Uganda to hold Groundbreaking Ceremony for the New Japanese-funded Bridge
Japan has agreed to fund a new dual-carriage bridge in Uganda, which will provide a faster and safer means of crossing the Nile.
According to reports, Uganda’s President, Yoweri Museveni, will preside over the ground-breaking ceremony in the presence of Dr. Akihiko Tanaka, head of Japan International Cooperation Agency (JICA) and the Japanese Ambassador, at a ceremony scheduled for Wednesday, January 29th.
According to a press statement by the JICA, the new bridge, which will be constructed a few kilometers from the old one, is expected to span 525 m and stand at about 80m high.
The project is expected to cost about $120 million, of which JCIA is reported to have already financed $100 million. According to sources, the Ugandan government will co-fund the outstanding balance.
The government is also expected to compensate locals for obligatory land acquisition along the River’s access routes to the upcoming bridge to form a connection to Kampala’s main highway, reports indicate.
The project is expected to relieve the current 60-year old bridge above the Owen Falls dam, which reports claim is already cracking. Sources indicate that the old dam and the road across it will also undergo major repairs to permit a road link.
The JCIA has expressed hopes that this project will promote economic activities in Uganda as well as in the neighboring regions, thereby fostering regional integration.
The upcoming groundbreaking ceremony for this bridge, which is expected to last for about 100 years, follows an agreement between the Ugandan government and Korea’s Hyundai Engineering and Construction Company and Japan’s Zenitaka Corporation in November 2013.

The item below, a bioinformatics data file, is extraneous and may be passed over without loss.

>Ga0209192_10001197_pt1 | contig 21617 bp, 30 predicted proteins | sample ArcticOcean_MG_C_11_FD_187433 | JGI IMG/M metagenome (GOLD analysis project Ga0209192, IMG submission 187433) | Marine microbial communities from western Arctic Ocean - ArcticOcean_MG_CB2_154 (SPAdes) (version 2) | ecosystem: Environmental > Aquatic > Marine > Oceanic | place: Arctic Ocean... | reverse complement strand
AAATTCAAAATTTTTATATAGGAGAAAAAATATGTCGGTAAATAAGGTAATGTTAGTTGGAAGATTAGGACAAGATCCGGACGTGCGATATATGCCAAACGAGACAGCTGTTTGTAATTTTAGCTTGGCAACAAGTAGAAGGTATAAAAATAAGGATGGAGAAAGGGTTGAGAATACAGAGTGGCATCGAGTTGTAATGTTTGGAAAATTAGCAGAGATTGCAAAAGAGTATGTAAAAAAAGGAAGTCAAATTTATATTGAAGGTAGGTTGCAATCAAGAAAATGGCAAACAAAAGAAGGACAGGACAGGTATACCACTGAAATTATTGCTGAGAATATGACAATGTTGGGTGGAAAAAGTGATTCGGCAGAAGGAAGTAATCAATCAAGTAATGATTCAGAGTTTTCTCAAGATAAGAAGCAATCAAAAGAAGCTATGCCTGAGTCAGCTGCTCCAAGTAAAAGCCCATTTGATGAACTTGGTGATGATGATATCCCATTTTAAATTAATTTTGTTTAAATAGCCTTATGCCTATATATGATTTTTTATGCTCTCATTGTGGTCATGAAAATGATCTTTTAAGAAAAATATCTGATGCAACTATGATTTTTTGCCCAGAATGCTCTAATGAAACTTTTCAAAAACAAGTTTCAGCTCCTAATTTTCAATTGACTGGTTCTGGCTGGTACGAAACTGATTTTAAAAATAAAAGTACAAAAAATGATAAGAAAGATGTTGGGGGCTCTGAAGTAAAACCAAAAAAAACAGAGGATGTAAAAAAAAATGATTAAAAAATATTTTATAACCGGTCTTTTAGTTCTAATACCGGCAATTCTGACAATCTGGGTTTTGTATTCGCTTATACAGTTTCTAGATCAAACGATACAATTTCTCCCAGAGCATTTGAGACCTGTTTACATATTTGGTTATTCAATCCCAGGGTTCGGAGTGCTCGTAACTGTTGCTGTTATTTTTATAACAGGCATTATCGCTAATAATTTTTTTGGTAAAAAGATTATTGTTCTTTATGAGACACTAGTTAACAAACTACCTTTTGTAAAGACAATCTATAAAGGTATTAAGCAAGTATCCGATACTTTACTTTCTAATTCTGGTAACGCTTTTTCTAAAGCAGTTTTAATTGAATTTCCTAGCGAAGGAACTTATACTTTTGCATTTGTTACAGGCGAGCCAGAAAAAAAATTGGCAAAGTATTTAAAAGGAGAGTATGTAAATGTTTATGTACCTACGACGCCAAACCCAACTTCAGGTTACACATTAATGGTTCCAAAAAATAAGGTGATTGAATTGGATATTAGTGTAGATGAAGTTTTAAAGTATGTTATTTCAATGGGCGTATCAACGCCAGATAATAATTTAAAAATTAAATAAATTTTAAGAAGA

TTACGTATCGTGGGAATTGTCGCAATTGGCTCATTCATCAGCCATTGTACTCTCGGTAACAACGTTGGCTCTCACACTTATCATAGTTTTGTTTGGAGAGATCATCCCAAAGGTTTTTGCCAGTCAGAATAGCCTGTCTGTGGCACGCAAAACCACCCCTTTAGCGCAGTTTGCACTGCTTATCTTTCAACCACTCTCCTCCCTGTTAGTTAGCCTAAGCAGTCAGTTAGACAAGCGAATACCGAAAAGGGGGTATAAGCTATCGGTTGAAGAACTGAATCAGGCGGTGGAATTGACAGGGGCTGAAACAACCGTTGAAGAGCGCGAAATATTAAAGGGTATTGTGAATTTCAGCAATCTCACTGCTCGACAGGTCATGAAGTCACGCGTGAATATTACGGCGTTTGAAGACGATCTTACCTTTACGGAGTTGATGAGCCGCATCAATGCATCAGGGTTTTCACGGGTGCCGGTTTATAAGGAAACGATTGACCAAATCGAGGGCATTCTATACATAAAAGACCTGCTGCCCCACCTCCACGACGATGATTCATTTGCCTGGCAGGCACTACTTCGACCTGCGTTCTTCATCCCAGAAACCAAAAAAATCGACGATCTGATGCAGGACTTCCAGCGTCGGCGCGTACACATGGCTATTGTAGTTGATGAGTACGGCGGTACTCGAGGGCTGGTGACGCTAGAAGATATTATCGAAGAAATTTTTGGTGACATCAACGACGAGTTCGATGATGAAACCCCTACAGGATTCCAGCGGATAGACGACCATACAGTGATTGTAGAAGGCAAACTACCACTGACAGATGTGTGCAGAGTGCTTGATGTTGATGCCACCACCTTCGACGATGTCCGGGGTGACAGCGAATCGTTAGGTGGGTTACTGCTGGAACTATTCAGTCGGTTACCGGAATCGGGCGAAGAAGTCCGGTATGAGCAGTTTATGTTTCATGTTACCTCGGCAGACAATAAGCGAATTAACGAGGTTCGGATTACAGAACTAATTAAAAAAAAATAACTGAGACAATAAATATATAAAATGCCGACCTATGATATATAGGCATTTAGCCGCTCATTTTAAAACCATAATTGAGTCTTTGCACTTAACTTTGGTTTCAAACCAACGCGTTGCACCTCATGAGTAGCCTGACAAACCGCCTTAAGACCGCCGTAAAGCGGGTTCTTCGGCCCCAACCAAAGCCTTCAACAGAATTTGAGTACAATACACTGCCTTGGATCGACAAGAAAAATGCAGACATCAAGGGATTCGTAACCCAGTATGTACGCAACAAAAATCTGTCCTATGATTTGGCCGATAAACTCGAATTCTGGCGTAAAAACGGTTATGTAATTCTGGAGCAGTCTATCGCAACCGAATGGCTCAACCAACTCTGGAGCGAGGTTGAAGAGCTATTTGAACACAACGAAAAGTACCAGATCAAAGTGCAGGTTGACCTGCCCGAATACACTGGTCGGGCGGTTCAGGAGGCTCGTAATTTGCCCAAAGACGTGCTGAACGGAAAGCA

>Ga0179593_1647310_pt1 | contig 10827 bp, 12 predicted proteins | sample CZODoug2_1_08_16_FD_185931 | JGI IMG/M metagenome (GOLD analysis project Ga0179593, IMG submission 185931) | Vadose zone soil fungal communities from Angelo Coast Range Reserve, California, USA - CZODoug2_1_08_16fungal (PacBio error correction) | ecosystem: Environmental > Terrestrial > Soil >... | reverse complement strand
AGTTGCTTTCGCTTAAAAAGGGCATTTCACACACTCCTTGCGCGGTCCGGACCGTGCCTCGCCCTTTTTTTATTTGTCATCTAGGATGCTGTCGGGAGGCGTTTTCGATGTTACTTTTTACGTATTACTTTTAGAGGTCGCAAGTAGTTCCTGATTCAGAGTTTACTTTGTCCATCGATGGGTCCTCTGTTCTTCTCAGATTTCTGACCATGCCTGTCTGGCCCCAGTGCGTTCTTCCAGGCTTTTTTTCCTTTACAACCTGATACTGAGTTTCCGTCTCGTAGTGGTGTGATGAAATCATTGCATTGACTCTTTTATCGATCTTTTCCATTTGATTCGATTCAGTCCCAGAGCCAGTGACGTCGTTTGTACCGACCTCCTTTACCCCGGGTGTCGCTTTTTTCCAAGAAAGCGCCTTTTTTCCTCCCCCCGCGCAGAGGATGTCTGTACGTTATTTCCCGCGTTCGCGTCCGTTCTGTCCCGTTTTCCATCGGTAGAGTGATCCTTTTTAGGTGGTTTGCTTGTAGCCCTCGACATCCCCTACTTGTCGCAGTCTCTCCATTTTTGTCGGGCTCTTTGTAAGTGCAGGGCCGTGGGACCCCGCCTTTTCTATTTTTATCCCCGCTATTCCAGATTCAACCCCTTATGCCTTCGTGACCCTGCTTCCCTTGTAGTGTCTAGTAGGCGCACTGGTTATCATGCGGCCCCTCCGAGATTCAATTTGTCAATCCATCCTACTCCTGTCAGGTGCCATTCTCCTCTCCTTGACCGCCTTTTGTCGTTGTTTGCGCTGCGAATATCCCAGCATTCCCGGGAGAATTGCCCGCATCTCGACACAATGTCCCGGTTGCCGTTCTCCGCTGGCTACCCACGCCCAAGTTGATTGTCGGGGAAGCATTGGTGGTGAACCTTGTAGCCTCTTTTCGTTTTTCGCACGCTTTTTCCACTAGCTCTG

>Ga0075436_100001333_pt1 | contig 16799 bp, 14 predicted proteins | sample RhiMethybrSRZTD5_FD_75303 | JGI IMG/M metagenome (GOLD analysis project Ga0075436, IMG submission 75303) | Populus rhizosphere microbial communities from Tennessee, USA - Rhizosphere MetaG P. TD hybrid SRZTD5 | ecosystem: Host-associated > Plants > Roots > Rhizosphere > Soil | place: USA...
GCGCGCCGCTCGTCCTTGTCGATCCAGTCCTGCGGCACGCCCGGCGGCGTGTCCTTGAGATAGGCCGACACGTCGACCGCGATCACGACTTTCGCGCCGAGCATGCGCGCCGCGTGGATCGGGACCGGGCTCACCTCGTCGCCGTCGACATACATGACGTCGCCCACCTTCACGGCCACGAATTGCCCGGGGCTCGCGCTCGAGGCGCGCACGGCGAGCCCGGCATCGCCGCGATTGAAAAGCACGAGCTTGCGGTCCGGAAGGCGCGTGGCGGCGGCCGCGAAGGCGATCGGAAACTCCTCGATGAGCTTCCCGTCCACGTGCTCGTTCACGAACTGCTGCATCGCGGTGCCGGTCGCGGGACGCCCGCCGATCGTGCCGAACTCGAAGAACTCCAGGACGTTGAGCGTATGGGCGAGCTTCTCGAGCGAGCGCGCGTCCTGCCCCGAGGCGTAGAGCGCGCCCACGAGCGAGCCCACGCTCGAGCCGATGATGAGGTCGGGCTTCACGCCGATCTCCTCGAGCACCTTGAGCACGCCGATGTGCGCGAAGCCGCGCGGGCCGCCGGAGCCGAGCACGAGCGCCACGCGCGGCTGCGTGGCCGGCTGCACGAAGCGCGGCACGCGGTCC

As of last year, part of the road works had already been initiated on both sides of the Nile River, but compensation for tenants residing on the land, which the government had to acquire, took a while, reports indicate.
Observers say the impending bridge will further enhance the Ugandan segment of the northern road, which connects Kenya’s Mombasa port via Nairobi to Uganda’s border.
Observers further assert that the bridge will boost trade in east Africa, while paving the way for safe and smooth traffic in and out of Uganda.
Officials have revealed that the old bridge will continue to be in operation until the new bridge is completed. Closing the old bridge would supposedly disrupt Uganda’s economic activities and separate Uganda’s southeastern region from the western regions. sources say. The construction of the new bridge is reportedly a reaction to safety concerns raised by the users of the current one, which requires major repairs, reports indicate.
Meanwhile, Uganda hopes to use this project to reinforce the transport capacity of the northern corridor and improve traffic safety.
Analysts predict that the new bridge will be vital in improving intra-regional trade with countries such as Burundi, ultimately boosting ongoing endeavors to integrate the economies of countries in the East African Community.
Photo: An impression of the upcoming bridge/worldhighways.com